You can even take it for a free test drive.
I’ve yet to give it a full workout, and won’t personally benefit from the HTML5 optimization, but Sorenson promises speed and quality improvements and a new user interface. Some of us stodgy old guys were perfectly fine with the old interface, which was more than adequate for my purposes, but we’ll see just how intuitive the new workflow is for this old dog. Also curious to see just how much time it can knock out of my encodes. Their new parallel processing breaks decoded video files into “chunks” and partitions them across multiple CPUs, and claims to be twice as fast as Squeeze 8. I just need a few hours to sit and do nothing but watch the clock before I can make my own conclusions.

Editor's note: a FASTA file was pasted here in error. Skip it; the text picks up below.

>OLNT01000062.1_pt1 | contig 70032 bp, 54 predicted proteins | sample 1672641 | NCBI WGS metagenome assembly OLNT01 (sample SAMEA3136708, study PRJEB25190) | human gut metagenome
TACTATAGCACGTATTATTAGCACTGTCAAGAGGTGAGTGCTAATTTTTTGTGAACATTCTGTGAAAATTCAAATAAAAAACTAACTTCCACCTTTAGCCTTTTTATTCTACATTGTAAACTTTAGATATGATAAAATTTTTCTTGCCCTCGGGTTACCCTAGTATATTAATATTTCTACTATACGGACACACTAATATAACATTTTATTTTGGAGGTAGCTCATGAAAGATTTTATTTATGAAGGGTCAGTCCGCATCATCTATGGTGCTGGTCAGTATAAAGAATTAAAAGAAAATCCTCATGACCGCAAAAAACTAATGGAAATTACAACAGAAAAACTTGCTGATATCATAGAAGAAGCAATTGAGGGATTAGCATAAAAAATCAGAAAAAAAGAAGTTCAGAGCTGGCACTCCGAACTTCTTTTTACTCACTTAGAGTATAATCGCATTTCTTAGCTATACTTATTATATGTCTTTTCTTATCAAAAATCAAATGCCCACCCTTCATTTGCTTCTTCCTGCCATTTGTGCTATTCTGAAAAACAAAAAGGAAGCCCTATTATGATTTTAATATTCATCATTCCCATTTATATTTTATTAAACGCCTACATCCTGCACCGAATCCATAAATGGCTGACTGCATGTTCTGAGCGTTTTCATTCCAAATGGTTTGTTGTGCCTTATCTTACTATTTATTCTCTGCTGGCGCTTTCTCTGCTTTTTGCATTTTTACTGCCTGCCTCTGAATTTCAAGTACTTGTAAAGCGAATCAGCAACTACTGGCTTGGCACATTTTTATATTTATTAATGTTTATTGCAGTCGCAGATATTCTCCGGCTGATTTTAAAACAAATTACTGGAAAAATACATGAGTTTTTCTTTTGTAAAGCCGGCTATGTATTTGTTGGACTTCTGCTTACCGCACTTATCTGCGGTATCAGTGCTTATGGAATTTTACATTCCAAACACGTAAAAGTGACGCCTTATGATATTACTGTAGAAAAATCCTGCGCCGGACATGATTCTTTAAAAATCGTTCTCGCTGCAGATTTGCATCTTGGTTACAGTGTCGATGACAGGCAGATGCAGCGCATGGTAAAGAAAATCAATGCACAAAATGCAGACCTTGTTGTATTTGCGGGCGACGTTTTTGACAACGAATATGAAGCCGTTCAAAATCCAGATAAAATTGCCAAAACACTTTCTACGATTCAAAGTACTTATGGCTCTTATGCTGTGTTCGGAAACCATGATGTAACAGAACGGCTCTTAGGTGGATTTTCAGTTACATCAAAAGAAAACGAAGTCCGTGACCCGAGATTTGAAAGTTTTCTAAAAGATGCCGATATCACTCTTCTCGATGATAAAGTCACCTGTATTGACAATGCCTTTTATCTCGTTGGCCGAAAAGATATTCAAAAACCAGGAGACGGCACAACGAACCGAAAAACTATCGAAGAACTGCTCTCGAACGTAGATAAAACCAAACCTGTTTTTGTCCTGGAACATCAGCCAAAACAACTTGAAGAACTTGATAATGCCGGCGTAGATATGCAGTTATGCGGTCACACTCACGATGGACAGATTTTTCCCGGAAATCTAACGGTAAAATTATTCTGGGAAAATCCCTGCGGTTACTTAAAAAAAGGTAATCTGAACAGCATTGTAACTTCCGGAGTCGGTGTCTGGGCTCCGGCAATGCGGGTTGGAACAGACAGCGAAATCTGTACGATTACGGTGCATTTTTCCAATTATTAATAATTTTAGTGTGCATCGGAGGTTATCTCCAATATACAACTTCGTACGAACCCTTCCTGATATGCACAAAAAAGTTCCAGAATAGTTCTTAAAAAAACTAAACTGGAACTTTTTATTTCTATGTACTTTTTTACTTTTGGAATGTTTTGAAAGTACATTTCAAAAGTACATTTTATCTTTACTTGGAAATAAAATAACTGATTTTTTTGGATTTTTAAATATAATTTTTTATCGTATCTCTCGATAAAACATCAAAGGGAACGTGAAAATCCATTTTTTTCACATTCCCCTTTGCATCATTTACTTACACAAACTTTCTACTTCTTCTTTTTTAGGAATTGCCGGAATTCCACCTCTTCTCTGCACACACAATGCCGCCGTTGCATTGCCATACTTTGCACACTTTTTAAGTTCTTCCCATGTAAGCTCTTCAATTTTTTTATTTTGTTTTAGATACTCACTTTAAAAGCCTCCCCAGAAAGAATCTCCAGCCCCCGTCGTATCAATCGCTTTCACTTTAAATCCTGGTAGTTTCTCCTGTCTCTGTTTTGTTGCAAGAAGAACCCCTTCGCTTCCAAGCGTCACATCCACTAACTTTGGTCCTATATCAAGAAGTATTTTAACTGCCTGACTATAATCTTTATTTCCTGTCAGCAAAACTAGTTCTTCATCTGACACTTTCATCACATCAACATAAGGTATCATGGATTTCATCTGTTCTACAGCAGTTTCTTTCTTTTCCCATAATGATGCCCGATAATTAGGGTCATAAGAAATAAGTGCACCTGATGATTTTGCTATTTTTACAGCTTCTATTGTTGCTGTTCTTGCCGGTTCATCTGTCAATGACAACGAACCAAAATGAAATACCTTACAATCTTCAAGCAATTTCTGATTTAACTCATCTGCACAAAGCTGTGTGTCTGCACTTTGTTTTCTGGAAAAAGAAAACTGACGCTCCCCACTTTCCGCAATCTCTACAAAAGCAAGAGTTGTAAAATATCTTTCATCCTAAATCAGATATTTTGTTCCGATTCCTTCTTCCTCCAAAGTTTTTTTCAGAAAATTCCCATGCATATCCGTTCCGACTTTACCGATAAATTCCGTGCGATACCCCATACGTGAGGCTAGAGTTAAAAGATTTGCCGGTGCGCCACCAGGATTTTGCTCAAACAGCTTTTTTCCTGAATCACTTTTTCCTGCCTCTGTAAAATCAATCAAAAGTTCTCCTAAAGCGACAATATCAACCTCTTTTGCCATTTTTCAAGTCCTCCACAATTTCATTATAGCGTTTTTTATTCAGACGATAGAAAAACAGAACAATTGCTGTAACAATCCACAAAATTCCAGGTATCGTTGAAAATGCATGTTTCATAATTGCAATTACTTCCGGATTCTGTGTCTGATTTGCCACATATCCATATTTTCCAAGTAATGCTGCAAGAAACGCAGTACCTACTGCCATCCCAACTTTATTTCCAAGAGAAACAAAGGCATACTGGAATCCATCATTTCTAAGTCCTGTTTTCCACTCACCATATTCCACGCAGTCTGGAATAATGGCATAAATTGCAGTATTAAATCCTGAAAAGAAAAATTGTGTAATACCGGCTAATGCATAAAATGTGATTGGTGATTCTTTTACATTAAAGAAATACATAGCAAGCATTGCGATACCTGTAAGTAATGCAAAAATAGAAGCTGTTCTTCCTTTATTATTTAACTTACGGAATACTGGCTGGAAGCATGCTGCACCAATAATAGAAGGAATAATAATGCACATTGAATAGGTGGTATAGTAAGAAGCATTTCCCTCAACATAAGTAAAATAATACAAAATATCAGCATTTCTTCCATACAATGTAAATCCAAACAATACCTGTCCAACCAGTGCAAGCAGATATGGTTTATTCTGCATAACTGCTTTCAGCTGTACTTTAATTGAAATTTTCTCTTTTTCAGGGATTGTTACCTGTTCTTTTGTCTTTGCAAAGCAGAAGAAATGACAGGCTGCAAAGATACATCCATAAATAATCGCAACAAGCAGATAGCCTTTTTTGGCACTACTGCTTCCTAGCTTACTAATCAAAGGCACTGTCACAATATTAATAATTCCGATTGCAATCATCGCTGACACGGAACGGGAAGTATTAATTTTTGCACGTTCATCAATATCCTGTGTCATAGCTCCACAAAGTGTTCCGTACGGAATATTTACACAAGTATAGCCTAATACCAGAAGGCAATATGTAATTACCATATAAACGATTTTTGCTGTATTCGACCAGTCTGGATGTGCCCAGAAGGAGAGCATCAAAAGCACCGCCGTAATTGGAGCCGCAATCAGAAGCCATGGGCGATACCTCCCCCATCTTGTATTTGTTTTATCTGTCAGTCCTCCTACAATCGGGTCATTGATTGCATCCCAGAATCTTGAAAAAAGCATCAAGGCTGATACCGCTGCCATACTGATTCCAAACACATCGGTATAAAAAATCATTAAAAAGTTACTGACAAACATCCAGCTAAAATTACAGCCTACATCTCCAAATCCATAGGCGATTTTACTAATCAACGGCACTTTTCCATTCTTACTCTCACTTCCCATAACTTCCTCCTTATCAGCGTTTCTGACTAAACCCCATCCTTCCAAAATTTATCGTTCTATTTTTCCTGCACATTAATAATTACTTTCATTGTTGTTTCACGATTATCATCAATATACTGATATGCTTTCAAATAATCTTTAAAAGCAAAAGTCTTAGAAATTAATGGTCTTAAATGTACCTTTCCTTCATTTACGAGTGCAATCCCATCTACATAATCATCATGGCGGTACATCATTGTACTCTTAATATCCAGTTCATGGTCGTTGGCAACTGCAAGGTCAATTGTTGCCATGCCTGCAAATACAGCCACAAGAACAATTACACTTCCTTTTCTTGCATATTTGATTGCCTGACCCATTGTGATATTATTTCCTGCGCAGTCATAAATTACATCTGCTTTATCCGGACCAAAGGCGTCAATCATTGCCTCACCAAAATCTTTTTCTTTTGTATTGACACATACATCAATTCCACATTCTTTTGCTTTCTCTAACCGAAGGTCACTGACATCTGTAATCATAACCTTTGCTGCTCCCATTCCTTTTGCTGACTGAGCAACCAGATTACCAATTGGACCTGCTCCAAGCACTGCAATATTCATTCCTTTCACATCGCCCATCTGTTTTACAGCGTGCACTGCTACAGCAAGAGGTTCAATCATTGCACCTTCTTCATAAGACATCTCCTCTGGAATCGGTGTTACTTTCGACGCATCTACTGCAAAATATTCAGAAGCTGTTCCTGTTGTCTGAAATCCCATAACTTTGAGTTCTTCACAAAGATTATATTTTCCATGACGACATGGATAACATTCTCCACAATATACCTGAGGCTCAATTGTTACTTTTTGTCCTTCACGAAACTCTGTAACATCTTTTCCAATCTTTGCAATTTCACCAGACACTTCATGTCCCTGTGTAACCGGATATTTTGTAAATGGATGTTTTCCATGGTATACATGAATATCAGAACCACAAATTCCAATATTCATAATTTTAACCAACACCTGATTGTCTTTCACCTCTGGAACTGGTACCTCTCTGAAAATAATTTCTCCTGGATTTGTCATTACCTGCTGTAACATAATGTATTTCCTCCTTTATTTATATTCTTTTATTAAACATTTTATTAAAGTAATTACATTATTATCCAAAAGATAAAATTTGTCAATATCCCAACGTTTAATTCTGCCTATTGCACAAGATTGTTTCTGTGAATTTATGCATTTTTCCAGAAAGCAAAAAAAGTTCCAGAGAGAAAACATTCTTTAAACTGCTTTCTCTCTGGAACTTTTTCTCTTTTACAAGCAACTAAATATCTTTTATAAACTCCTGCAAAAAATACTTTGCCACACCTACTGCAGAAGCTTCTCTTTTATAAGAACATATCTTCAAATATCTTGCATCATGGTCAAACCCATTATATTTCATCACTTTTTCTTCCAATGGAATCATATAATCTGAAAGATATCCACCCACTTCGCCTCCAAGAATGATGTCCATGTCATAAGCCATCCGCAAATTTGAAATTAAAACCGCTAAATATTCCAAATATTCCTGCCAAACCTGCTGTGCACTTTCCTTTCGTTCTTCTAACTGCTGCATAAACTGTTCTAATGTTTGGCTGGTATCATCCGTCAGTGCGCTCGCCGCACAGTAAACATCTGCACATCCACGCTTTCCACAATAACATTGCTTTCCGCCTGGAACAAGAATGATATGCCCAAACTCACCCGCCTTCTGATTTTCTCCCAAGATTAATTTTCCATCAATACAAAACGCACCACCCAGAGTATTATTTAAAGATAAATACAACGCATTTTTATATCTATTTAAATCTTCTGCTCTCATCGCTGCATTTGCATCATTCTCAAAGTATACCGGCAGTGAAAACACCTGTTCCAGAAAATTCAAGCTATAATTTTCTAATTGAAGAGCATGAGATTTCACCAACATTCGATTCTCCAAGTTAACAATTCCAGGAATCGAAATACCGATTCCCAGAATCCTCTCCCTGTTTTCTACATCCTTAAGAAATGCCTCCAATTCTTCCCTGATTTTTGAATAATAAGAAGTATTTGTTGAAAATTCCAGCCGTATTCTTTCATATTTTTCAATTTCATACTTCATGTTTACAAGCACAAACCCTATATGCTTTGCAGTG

Personally, I’ve been encoding my movie collection to MP4 for streaming (using Plex Media Server) to my phones and tablets using open source solutions, and am eager to see if Squeeze 9 takes some of the hassle out of my cobbled together workflow, and, more importantly, how it handles multi-channel audio. But I’m tired of doing three encodes to get a small (MP4/stereo), medium (MP4/Dolby PLII) and large (h264 DTS/AC-3 in MKV containers) version of the same content and am pretty confident that Squeeze 9 is going to replace Handbrake in my personal life.
I’ve always enjoyed using Squeeze and am pretty confident their latest offering will be more than satisfactory for my encoding needs.